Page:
12. A woman who is nursing within 24 months of the birth does not have to have this anticipatory abstention from sexual intercourse. Even if she had a fixed period before giving birth. Even if she stopped nursing she is still assumed to be free from bleeding for twenty four months. However in our times, where "the nature has changed" and women generally menstruate immediately upon cessation of nursing, the couple should adhere to the laws of anticipatory abstention.

13. An elderly couple, where the woman has ceased menstruating regularly, does not need to abstain in anticipation of menstruation. Even if the woman does menstruate occasionally it is considered a happenstance and does not require the couple to abstain, unless she saw three consecutive months 7.

14. If the husband is going away on an extended trip (for business or pleasure) the halacha suggests that the couple should spend some physically intimate time together before they are separated. This applies even if it is the evening when the woman is expecting to menstruate 8. The rabbinic decree of separating in anticipation of menstruation was never meant to apply to such a situation. (This does not apply if it is the woman who is travelling.) If the couple is travelling together they must keep the anticipatory abstinence laws even if they will be in a place where they cannot be physically intimate.

15. Upon returning from a trip, it is a misvah for the couple to share physically intimate time. However, if he returned on the evening when she was anticipating menstruation, they may express their closeness with words and embraces and other physically intimate behavior, nevertheless the couple should abstain from sexual intercourse. If she was expecting her period while he was away he should ask her if she is niddah before resuming physical relations with her, as it is possible that she did not immerse because he was away.

16. A bride who expects her period her wedding night, may still have relations with her husband, as long as she did not start menstruating. The rabbinic decree was not intended to apply to this situation.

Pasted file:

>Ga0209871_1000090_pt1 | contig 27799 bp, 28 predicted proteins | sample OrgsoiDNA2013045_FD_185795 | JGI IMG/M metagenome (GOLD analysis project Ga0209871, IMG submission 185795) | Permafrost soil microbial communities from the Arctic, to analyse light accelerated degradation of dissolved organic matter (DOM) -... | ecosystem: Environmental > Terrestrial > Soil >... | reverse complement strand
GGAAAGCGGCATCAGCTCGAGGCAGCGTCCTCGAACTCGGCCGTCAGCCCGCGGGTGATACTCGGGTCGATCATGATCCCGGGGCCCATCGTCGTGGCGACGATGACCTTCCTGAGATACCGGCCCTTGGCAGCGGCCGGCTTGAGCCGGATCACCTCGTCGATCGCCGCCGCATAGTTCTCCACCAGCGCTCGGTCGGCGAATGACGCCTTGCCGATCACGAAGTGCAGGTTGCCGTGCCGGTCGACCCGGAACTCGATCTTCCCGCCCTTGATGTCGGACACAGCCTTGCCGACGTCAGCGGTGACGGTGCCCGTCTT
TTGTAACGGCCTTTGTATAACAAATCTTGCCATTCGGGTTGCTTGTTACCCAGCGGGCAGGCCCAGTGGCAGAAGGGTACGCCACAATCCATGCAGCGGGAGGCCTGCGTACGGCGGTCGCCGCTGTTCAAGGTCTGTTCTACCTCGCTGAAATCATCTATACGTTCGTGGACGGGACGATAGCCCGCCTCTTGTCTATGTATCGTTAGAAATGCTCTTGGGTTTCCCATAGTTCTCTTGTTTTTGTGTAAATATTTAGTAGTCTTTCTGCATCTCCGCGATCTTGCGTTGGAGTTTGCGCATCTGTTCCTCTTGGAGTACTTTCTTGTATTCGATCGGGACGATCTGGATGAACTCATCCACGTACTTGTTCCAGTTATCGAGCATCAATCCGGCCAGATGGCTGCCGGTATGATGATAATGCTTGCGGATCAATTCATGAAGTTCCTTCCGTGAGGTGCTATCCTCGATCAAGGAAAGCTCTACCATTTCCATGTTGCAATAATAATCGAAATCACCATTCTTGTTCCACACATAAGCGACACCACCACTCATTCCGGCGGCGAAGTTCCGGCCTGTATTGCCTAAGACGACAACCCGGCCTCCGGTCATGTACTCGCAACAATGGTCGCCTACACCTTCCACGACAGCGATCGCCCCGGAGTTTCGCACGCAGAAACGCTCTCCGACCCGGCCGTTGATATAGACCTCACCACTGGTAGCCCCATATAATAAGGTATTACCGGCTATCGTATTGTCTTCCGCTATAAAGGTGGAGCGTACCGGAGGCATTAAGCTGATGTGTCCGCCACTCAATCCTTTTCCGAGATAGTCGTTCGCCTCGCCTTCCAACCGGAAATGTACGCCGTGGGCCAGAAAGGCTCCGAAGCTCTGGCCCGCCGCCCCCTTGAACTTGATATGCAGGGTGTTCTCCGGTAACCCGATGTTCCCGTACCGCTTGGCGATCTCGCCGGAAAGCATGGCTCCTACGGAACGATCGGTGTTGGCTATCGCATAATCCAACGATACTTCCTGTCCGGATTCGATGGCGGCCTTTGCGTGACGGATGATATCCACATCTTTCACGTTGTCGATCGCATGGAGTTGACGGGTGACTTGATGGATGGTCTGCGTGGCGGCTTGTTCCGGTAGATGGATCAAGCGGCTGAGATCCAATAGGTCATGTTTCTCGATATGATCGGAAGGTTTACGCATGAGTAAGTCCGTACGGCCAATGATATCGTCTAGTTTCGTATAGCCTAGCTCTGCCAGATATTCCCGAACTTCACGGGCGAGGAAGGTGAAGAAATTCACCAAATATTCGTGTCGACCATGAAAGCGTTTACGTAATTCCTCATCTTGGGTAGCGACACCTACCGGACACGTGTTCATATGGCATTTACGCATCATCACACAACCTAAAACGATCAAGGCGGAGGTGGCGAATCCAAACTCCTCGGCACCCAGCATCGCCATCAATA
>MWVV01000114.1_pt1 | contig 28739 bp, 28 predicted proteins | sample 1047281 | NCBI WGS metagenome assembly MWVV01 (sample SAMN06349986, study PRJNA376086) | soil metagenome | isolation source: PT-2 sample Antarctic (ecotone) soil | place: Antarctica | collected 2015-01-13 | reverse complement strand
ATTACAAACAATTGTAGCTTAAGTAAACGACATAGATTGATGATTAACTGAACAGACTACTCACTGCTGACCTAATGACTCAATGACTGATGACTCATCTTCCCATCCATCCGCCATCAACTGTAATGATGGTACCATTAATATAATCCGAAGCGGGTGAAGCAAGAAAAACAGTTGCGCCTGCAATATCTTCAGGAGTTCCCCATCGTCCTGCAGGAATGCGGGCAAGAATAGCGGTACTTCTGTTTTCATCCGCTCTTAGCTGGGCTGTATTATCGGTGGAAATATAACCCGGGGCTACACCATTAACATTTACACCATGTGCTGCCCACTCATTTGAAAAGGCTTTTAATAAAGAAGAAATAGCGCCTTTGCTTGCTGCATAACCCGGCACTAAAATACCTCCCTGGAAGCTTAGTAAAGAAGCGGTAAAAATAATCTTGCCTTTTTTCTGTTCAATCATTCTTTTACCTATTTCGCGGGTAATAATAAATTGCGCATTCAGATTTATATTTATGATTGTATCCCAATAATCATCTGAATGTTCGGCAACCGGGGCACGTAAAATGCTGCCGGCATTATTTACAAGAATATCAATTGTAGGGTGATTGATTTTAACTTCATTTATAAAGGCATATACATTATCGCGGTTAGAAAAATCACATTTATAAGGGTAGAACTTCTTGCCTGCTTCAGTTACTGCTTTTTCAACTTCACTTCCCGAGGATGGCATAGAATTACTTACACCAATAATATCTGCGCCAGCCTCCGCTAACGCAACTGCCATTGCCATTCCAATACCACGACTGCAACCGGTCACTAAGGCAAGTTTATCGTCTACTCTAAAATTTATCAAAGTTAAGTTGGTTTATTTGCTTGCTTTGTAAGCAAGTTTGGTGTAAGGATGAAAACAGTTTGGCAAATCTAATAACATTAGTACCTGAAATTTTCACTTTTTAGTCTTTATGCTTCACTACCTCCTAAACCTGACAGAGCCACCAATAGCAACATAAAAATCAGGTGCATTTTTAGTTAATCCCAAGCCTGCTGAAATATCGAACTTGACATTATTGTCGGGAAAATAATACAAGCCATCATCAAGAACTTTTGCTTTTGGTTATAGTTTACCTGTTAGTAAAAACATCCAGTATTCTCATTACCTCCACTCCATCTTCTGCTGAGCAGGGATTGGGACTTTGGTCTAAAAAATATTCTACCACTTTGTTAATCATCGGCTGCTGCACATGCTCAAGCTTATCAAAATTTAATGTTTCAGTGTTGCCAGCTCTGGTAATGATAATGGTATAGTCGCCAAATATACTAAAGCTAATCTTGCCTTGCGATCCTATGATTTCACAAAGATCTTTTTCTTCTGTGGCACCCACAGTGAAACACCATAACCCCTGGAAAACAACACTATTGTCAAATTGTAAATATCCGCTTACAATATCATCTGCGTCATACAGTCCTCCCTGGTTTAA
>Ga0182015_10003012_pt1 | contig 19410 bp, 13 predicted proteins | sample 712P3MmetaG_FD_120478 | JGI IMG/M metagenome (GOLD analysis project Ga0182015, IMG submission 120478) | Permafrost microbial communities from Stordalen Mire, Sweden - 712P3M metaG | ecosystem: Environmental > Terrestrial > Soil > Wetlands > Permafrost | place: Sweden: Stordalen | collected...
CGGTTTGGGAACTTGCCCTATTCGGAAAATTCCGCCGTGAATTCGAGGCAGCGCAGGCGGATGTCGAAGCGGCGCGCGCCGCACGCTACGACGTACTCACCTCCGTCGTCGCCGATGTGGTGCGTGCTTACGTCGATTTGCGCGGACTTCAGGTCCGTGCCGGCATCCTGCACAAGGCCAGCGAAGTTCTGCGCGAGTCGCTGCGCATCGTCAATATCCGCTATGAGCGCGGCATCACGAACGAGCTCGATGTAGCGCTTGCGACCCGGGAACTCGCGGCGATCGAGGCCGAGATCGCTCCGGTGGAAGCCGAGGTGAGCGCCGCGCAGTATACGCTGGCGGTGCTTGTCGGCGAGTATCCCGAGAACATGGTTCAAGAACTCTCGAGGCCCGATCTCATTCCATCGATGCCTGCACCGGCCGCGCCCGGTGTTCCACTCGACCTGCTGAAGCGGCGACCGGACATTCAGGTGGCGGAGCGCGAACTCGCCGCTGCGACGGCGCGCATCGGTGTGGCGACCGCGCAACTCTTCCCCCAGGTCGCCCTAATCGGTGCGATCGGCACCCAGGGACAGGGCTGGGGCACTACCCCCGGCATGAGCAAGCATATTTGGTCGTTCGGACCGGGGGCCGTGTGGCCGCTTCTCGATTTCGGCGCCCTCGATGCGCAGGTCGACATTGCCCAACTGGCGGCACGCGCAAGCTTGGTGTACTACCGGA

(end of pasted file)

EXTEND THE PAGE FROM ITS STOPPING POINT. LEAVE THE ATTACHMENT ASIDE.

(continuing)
17. A woman (with a regular period) who was supposed to immerse on the night when she expects her period (for example, if she had seen a stain seven days prior), should immerse in the proper time, but refrain from sexual intercourse. Other forms of physical intimacy are permitted, provided they will not cause the husband to "spill his seed." If the woman does not normally have a regular period, full physical relations are permitted, even if it is one of the three times where the woman normally would have abstained. 18. A woman travelling eastward to a different time zone on the day when she expects her period should preferably wait until nightfall in the place where she travelled from before resuming full sexual relations. For example, if she travelled from New York to Israel (a seven hour time difference) and the period of separation is during the day, the couple should abstain from sexual intercourse during the day and an additional seven hours into the night.

19. If at the end of this period of abstinence in anticipation of menstruation the woman has not started bleeding, she must do an internal examination to be absolutely sure that she has not started menstruating. This should be a thorough examination (in all the folds and crevices) done with a white checking cloth. If the cloth is free of any reddish tint she is pure and may resume having full sexual relations with her husband.

20. This checking should be done towards the end of the separation period. It is preferable to also check at the beginning of the period of abstinence as well.

21. A woman who has a fixed period may not resume full sexual relations with her husband until she has checked herself. This applies even if many days have passed since the period of abstinence in anticipation of menstruation.

22. It is preferable that a woman not bathe or go swimming at the time she expects her period. This is because she might menstruate while she is bathing without her realizing. If she did bathe she should check herself afterwards.

23. At the end of this period of abstinence from sexual intercourse the husband may not resume full sexual relations with his wife until he asks her if she has examined herself. However, if she is proficient in these laws and comes to lie with him after the time of expected menstruation he can assume that she examined herself and was not niddah. This applies to a woman who has a fixed period or is the thirtieth day for one without a fixed period.